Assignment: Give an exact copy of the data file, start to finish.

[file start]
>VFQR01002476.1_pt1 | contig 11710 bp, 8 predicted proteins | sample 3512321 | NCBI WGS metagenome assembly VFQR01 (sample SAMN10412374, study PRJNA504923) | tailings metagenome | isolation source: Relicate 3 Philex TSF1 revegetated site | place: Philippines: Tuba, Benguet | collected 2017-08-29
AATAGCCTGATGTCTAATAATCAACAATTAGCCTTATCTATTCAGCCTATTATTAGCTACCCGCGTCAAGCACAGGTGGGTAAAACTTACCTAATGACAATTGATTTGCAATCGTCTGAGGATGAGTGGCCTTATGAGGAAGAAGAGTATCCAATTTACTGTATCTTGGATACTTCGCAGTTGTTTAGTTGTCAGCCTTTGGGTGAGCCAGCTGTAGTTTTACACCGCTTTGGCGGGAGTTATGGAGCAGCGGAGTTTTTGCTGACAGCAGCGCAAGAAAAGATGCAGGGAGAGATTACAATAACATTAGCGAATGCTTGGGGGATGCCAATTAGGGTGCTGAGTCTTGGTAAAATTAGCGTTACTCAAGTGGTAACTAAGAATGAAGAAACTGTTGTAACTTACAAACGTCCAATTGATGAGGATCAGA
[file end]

>VFQR01002476.1_pt1 | contig 11710 bp, 8 predicted proteins | sample 3512321 | NCBI WGS metagenome assembly VFQR01 (sample SAMN10412374, study PRJNA504923) | tailings metagenome | isolation source: Relicate 3 Philex TSF1 revegetated site | place: Philippines: Tuba, Benguet | collected 2017-08-29
AATAGCCTGATGTCTAATAATCAACAATTAGCCTTATCTATTCAGCCTATTATTAGCTACCCGCGTCAAGCACAGGTGGGTAAAACTTACCTAATGACAATTGATTTGCAATCGTCTGAGGATGAGTGGCCTTATGAGGAAGAAGAGTATCCAATTTACTGTATCTTGGATACTTCGCAGTTGTTTAGTTGTCAGCCTTTGGGTGAGCCAGCTGTAGTTTTACACCGCTTTGGCGGGAGTTATGGAGCAGCGGAGTTTTTGCTGACAGCAGCGCAAGAAAAGATGCAGGGAGAGATTACAATAACATTAGCGAATGCTTGGGGGATGCCAATTAGGGTGCTGAGTCTTGGTAAAATTAGCGTTACTCAAGTGGTAACTAAGAATGAAGAAACTGTTGTAACTTACAAACGTCCAATTGATGAGGATCAGA